If you’re not a reader yourself, the book world can be strange sometimes. Fiction readers especially will say or do things in response to your seemingly perfectly-normal statements that might baffle you. But don’t worry, we here at Bethany House are here to help. Read on for a helpful guide to understanding your reader.
Sometimes, crying is a good thing.
I know, I know. Seeing a reader plow through a pack of tissues while turning pages is usually cause for alarm. You’re only trying to be sensitive when you suggest putting the book down for a while. Probably, though, the reaction you get will be a strong one. Sometimes, readers actually want to cry. That can be a sign of a great book. (Although not if those are tears of rage at the author. That’s different.)
The movie is almost never better than the book.
Most of the time, it isn’t even close. So, even if you kind of enjoyed the movie, always nod along to your reader’s strong opinions. Here are a few good lines if you need to say something: “The costume design was fine, but the characters just didn’t have the same depth.” “Do you think the director actually even read the book?” “The parts they left out really changed the tone.” You’ll blend right in. Though chances are, you might not need to say anything—your reader might be content to rant alone for a long, long time. Sit back, applaud your own bravery, and pop the popcorn. There will be opinions.
They’re not “just” fictional characters.
We get it: technically, the people in novels are not real. None of them are really hiding from a serial killer, wooing a duke, or getting pummeled with the successive perils and obstacles the sadistic author decided to throw at them in the name of plot. But here’s the thing: if you remind a reader of that, you do so at your own peril. The beauty of fiction is that it encourages us to empathize—to cheer at ending victories and swoon over romantic lines and threaten the character (and author?) that they’ll face your wrath if they make one more bad decision. They’re not real, but they’re true, you know? Their emotions and situations and growth reflect the world we live in, so it’s not entirely crazy to react to fiction like it’s fact. (Within reason, of course. If your reader has actually started mixing up realities, it might be time for an intervention.)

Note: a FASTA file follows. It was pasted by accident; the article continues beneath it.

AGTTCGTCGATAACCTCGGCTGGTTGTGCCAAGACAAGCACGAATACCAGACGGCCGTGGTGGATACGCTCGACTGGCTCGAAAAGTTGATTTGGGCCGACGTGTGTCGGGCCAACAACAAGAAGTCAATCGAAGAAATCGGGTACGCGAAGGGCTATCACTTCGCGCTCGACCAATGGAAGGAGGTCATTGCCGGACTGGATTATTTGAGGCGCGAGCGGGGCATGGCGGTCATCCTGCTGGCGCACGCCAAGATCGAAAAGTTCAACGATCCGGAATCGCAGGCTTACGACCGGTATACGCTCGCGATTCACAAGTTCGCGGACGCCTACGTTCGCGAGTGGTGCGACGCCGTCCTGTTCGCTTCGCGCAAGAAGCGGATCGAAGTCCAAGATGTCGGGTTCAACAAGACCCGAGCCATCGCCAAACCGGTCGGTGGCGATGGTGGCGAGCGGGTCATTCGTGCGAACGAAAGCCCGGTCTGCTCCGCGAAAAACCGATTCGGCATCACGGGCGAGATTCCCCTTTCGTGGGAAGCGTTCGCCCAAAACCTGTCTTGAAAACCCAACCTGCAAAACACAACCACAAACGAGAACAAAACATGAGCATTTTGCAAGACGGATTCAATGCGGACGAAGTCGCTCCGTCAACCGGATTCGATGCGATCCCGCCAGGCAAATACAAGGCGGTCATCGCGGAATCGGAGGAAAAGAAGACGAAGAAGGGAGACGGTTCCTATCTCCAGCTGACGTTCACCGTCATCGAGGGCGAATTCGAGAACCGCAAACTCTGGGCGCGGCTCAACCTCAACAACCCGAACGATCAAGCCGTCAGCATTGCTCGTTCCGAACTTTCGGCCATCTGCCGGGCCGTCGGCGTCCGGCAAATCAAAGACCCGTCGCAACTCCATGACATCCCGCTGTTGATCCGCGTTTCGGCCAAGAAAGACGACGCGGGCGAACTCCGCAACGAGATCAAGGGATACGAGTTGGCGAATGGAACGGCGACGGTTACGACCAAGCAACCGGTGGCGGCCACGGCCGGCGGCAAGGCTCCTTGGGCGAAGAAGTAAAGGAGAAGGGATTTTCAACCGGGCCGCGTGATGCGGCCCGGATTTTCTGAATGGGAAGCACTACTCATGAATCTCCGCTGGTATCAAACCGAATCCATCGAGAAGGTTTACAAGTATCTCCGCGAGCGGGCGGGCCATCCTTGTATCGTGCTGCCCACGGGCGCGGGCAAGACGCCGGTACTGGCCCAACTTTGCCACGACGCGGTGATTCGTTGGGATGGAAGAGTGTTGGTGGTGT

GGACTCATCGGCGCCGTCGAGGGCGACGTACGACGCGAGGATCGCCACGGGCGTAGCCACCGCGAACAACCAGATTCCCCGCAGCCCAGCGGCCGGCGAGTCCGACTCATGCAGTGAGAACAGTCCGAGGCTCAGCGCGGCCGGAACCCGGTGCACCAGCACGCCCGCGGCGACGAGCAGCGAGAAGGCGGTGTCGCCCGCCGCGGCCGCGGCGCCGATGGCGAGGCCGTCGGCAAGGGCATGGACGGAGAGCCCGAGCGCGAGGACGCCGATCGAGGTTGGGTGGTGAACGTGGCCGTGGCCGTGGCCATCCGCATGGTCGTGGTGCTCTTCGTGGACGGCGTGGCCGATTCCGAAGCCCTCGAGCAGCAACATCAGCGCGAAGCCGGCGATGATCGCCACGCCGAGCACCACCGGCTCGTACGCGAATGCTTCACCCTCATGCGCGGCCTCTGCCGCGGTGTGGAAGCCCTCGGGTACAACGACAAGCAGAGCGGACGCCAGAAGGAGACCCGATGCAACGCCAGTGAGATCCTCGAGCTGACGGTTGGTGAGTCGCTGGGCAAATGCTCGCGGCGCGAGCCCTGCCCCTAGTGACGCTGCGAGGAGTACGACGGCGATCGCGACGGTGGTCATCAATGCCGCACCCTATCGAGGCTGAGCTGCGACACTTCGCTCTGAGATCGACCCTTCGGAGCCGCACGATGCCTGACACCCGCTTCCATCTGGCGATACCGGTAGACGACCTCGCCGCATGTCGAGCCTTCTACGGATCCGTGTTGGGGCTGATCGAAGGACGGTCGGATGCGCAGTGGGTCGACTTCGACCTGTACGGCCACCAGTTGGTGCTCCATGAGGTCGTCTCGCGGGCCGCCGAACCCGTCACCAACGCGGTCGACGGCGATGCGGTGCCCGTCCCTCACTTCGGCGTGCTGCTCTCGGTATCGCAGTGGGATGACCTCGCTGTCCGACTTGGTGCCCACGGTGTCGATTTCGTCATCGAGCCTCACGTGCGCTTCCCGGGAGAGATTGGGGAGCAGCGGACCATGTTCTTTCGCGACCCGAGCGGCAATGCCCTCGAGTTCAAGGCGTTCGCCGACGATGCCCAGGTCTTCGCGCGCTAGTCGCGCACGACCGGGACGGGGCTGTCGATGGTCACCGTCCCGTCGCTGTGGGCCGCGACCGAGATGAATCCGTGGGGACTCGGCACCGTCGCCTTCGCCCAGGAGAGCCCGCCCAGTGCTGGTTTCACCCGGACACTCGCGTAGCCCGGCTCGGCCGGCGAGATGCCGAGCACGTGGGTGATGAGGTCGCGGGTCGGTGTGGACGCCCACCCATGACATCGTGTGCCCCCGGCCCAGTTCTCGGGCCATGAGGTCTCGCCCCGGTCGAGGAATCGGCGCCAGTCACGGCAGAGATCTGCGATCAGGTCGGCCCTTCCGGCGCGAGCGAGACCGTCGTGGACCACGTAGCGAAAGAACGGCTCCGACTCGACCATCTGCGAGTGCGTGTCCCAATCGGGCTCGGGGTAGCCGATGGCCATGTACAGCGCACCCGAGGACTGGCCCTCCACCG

You can’t really have too many books.
I mean, you technically can. If it’s gotten the point where you could go on Hoarders, or the local fire department checks in occasionally because your book piles are a safety hazard, or a local film student calls to ask if they can shoot a scene in your house set in the Library of Congress, then maybe things have gotten out of hand. Or maybe you just don’t have enough bookshelves. Hard to say. Whatever you do, do not suggest getting rid of books. (Especially not specific books.) Wars have been started for less.
Dropping by the bookstore will never be a short visit.
Never. This is true even if the reader in question claims to be “just picking something up” or “just browsing for a minute.” Not going to happen. So wear comfortable shoes. Cancel your appointments. Pack a lunch…and maybe a dinner, too (but don’t you DARE smear jelly on the precious pages). This is gonna take a while. The same thing goes for libraries, actually. And don’t even get us started on how “just one more chapter” is pretty much always a lie with good intentions.
So, there you have it, a simple guide to the care and keeping of your reader. I’ve just helped you avoid lots of strain on your relationships!
And for all of you readers out there: what are some things you say or do that non-readers in your life just don’t understand?